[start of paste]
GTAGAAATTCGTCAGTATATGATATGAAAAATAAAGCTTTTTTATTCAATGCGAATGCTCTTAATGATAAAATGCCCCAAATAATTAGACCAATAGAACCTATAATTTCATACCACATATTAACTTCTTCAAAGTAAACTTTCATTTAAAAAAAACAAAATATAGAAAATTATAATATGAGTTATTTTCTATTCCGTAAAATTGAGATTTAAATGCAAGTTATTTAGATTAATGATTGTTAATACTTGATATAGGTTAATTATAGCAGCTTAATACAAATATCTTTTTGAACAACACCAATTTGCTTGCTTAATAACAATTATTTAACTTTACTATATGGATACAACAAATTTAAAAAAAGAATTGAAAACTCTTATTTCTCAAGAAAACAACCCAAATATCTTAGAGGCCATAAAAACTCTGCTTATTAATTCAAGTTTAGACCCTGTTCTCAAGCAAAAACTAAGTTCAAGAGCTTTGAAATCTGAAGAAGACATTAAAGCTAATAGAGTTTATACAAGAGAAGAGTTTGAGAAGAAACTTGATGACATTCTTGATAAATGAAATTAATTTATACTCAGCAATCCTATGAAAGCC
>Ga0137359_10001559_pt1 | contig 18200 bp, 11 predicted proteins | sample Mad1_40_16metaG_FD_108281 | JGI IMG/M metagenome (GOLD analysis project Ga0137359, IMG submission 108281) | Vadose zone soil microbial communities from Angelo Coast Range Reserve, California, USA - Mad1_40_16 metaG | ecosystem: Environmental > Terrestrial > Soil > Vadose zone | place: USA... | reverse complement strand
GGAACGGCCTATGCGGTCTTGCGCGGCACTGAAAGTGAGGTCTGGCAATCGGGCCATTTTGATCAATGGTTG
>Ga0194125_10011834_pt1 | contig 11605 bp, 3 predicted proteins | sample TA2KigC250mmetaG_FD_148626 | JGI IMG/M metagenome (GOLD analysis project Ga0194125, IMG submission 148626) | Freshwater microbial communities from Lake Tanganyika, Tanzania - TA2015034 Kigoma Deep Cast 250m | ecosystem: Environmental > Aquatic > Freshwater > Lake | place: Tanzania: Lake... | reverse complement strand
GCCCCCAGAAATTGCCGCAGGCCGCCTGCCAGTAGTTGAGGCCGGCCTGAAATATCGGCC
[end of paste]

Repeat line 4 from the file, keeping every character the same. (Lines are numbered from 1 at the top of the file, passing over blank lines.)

>Ga0194125_10011834_pt1 | contig 11605 bp, 3 predicted proteins | sample TA2KigC250mmetaG_FD_148626 | JGI IMG/M metagenome (GOLD analysis project Ga0194125, IMG submission 148626) | Freshwater microbial communities from Lake Tanganyika, Tanzania - TA2015034 Kigoma Deep Cast 250m | ecosystem: Environmental > Aquatic > Freshwater > Lake | place: Tanzania: Lake... | reverse complement strand